SOURCE: The 1995 NationsBank USA Baseball Team Tour Commemorative Yearbook

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Olympic Baseball History

On October 13, 1986, The International Olympic Committee gave baseball official sport status, beginning with the 1992 Games in Barcelona. When the first "official" pitch was thrown, on July 26, 1992, at L’Hospitalet Stadium in Barcelona, Spain, history was made and more than 80 years of hard work by amateur baseball officials worldwide had finally paid off. On that day, baseball made its debut as an official Olympic sport. No more demonstration games. This time it was for an official gold medal.

The Early Years
Baseball was first introduced as part of the 1912 Olympic Games in Stockholm, Sweden. In this competition, as well as the next four Olympic appearances, baseball was a one-game exhibition played by athletes already competing at the games in other events. On July 15, a team from the United States downed the Swedish Vesteras Club 13-3, and Olympic baseball was born.

After a 24-year hiatus, baseball reappeared as part of the 1936 Olympic Games in Berlin. Although other countries had planned to send teams for the tournament, none of them did, so the USA squad split into two teams and played a night game before a world record crowd reported to be 125,000. The World Amateurs defeated the USA Olympics by a score of 6-5.

In the late 1930s, with the success of the New York Yankees and Babe Ruth, baseball’s popularity had grown worldwide. So popular was the sport, that it was scheduled to be an official Olympic sport at the 1940 Games in Japan. However, the outbreak of World War II led to a cancellation of the Games and the enthusiasm to add baseball waned.

It reappeared 12 years later in 1952 in Helsinki, Finland. That game matched Finland’s champion team against a group of Americans from the Olympic Village, coached by the manager of the U.S. soccer team. Using borrowed equipment, the U.S. played and won a practice game against a team from Venezuela 14-6. This game served as a tune-up for its game against Finland. Playing before only 4,000 fans, the Americans scored seven first-inning runs and cruised to a 19-1 rout of the Finns.

Baseball returned to the Olympics in 1956 in Melbourne, Australia, in a game matching a team of Americans against a squad from Australia. The U.S. team consisted of military personnel from the U.S. Far East Command which was flown to the game by the U.S. Air Force. Played on a field which was used later that day for the track and field competition, the game began before only a few thousand fans. However, thanks to early arriving track and field fans, the crowd reached almost 100,000 and saw the U.S. post an 11-5 win.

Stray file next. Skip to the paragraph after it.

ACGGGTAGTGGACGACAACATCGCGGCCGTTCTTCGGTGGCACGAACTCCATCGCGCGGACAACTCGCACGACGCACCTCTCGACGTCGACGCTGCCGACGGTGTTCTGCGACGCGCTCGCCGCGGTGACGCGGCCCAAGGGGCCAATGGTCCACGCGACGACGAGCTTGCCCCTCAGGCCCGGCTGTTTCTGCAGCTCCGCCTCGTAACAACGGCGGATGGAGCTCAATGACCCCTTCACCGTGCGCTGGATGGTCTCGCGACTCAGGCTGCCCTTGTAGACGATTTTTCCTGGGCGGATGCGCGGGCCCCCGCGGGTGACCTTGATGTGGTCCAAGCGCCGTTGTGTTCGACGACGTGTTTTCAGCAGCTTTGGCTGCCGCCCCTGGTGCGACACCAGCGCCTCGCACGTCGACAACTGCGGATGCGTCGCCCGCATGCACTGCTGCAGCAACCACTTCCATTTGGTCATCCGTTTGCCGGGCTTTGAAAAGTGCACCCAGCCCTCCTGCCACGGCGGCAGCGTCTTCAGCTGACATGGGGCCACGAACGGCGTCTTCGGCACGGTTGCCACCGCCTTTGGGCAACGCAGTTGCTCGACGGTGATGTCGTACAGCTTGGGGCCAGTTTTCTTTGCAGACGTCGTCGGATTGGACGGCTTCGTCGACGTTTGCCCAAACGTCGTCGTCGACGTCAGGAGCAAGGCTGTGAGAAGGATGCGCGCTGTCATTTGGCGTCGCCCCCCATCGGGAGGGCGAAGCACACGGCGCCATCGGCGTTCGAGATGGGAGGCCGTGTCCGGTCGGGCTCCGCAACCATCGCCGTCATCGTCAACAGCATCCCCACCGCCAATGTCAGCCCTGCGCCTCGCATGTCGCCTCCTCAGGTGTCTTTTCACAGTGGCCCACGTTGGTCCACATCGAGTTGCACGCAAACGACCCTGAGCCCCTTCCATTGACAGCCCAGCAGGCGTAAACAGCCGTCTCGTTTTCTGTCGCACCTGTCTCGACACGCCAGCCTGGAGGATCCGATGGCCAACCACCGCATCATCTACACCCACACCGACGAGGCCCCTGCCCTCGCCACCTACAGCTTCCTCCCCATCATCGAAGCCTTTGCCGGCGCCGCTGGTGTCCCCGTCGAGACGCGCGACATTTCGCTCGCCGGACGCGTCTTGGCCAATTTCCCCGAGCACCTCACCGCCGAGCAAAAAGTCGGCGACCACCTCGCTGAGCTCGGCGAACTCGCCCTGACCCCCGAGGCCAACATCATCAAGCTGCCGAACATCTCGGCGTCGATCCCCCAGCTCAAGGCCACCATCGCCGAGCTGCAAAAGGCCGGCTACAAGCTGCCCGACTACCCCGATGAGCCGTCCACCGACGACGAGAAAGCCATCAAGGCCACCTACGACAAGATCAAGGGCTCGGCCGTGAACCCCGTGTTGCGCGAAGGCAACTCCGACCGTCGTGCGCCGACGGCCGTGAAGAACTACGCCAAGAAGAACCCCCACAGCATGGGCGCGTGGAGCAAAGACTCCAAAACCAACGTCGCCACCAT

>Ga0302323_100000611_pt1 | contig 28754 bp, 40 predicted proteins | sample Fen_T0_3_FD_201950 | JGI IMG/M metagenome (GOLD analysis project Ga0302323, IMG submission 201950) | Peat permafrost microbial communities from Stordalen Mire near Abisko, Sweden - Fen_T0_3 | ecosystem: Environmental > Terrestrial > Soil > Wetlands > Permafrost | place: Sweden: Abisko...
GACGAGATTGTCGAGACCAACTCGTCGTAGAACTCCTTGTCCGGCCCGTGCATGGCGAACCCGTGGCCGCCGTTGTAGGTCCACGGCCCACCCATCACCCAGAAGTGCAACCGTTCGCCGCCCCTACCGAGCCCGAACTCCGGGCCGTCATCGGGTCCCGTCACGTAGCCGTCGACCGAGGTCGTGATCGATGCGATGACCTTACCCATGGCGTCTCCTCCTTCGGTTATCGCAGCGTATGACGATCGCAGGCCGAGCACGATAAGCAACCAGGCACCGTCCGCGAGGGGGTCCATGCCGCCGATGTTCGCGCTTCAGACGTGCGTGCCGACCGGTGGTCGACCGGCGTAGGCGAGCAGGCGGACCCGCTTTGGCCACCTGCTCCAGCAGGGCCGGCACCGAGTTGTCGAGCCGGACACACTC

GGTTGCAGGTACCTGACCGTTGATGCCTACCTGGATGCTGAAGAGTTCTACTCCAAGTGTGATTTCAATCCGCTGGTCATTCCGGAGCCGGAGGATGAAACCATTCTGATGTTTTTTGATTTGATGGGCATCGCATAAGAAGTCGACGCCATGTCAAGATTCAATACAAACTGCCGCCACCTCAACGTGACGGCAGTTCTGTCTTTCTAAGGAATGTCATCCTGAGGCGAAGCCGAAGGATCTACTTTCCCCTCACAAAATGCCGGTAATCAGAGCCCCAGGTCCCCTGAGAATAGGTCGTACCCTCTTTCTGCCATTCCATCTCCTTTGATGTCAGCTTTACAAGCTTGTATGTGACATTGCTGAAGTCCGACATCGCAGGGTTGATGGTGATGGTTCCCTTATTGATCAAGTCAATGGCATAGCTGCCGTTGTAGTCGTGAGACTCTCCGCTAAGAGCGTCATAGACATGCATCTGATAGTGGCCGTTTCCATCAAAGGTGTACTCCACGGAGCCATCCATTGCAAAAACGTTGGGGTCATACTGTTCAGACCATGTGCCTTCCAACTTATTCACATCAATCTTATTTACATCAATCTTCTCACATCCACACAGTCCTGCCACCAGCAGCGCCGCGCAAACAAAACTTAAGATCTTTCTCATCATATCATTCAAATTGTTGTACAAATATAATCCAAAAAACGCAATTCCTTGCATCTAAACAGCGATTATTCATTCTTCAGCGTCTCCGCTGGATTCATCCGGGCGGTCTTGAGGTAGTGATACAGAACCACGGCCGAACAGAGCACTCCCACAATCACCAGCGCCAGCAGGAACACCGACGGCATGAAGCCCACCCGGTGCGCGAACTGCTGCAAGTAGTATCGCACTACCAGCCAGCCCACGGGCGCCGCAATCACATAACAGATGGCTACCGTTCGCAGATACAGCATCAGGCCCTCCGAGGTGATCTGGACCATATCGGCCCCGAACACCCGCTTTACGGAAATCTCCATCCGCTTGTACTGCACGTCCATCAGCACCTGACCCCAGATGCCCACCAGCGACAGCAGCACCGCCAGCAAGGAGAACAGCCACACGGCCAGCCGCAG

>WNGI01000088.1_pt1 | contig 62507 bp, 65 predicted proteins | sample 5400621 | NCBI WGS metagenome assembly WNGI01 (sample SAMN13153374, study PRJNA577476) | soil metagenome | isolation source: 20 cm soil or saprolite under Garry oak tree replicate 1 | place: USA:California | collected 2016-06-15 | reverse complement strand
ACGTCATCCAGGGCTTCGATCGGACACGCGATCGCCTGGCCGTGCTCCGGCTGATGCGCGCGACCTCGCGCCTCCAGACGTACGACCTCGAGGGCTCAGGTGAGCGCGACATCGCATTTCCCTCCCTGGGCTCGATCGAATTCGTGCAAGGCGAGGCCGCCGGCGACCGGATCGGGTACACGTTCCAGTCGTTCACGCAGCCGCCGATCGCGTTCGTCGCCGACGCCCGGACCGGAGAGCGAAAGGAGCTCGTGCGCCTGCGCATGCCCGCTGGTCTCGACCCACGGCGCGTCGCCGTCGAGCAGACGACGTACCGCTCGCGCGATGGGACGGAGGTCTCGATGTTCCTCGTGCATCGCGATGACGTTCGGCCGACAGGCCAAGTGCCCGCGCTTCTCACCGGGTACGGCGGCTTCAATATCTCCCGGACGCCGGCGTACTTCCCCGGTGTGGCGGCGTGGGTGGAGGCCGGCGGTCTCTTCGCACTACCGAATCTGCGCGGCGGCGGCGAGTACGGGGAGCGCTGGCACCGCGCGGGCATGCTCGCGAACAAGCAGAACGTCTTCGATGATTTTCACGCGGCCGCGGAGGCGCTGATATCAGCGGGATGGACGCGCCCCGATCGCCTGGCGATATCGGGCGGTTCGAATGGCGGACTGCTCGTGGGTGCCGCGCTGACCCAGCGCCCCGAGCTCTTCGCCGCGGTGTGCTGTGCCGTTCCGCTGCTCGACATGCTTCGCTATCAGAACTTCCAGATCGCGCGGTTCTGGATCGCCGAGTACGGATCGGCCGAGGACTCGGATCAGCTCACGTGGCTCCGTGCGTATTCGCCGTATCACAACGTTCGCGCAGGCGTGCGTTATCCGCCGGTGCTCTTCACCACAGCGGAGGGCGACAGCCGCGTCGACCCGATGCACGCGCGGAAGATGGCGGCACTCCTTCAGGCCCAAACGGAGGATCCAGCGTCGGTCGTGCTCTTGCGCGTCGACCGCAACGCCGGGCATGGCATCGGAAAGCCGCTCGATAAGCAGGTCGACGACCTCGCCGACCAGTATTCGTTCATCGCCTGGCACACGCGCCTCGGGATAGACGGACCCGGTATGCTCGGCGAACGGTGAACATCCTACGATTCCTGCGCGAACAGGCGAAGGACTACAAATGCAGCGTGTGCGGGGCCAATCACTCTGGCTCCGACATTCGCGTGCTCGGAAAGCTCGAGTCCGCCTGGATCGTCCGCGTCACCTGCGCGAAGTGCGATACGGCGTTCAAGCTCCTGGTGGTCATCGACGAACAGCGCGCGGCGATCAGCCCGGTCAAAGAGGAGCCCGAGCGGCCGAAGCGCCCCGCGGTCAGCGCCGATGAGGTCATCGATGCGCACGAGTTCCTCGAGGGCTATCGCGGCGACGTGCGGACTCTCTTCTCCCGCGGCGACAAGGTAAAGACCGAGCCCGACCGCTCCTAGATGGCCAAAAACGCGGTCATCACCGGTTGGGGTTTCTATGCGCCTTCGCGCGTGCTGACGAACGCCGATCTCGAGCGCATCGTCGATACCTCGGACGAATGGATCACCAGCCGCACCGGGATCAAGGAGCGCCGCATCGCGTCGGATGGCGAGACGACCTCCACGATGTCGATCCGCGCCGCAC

Legendary University of Southern California Coach Rod Dedeaux assembled a team to participate in the 1964 Olympic Games at Tokyo, Japan. This exhibition game against Japan was to be the last time Olympic baseball competition would be a one-game event. Without question, this U.S. team was the best organized team to that point. Several of its players went on to play in the major leagues, including Chuck Dobson, Mike Epstein, Ken Suarez and Gary Sutherland. Having toured Japan competing against a Far East All-Star team in preparation for the Olympics, the U.S. team was in top form when it reached Tokyo and posted a 6-2 victory.

1984: Olympic Baseball Comes To Los Angeles
Rod Dedeaux returned twenty years later in his hometown of Los Angeles, Calif., for the 1984 Olympic Games. This event also marked the first tournament format in Olympic baseball history, as more than 385,000 people watched while eight teams participated.

With current major league stars such as Will Clark, Barry Larkin, and Mark McGwire on the roster, the team was considered to be the greatest amateur team ever put on the diamond by the United States. This talent laden squad breezed through the round-robin portion of the schedule and easily downed Korea in the semifinals. The team advanced to the gold medal game against Japan without having been beaten. Its good fortune and home-field advantage ended there, however, as the Japanese stunned the heavily favored Americans by a score of 6-3, to capture the gold medal.